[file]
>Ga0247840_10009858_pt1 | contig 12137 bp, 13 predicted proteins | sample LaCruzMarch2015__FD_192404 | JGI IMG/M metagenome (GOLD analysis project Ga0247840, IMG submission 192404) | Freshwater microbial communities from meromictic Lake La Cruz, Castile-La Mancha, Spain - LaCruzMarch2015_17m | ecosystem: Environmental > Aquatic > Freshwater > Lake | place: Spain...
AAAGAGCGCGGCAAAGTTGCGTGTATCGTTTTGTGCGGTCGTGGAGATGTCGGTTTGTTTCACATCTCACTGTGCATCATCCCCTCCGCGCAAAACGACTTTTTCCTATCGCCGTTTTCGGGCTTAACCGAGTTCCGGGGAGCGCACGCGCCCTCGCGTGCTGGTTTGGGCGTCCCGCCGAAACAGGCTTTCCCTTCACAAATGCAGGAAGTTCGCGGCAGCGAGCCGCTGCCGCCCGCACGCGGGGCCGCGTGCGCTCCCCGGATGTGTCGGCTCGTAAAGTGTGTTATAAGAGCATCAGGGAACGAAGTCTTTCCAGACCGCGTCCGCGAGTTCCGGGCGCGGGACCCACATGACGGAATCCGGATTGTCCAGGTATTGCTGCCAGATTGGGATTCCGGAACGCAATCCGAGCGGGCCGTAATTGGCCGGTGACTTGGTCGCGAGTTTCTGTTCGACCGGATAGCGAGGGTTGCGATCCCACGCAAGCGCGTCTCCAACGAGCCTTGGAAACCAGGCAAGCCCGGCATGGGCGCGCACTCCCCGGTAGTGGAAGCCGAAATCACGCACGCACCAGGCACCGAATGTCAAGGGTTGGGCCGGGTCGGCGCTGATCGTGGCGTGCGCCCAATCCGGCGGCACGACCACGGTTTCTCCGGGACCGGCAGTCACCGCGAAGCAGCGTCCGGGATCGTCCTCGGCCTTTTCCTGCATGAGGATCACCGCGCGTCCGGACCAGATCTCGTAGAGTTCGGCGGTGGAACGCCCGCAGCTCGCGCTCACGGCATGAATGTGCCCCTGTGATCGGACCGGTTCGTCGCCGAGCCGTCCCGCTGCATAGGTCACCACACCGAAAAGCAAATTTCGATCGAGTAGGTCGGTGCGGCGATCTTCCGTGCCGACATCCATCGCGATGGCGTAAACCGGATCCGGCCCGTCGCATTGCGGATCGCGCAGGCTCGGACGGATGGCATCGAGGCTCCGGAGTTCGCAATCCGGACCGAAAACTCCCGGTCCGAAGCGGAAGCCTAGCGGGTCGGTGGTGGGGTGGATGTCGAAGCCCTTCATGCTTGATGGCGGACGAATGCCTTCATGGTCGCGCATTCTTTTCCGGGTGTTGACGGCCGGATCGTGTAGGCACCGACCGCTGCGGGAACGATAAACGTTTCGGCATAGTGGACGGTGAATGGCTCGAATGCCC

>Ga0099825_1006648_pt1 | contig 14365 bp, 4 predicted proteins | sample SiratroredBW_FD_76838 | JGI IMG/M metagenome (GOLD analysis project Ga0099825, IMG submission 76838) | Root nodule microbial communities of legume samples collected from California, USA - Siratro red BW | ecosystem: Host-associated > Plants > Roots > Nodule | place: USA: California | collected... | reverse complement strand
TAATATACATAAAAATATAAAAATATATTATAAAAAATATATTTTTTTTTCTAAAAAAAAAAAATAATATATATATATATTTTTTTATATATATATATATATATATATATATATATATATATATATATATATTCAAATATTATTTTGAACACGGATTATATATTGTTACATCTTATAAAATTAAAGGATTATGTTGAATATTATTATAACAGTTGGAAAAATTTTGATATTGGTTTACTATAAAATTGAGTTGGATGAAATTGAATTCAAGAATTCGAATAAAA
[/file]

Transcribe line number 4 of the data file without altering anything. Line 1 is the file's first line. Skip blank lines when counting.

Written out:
TAATATACATAAAAATATAAAAATATATTATAAAAAATATATTTTTTTTTCTAAAAAAAAAAAATAATATATATATATATTTTTTTATATATATATATATATATATATATATATATATATATATATATATATTCAAATATTATTTTGAACACGGATTATATATTGTTACATCTTATAAAATTAAAGGATTATGTTGAATATTATTATAACAGTTGGAAAAATTTTGATATTGGTTTACTATAAAATTGAGTTGGATGAAATTGAATTCAAGAATTCGAATAAAA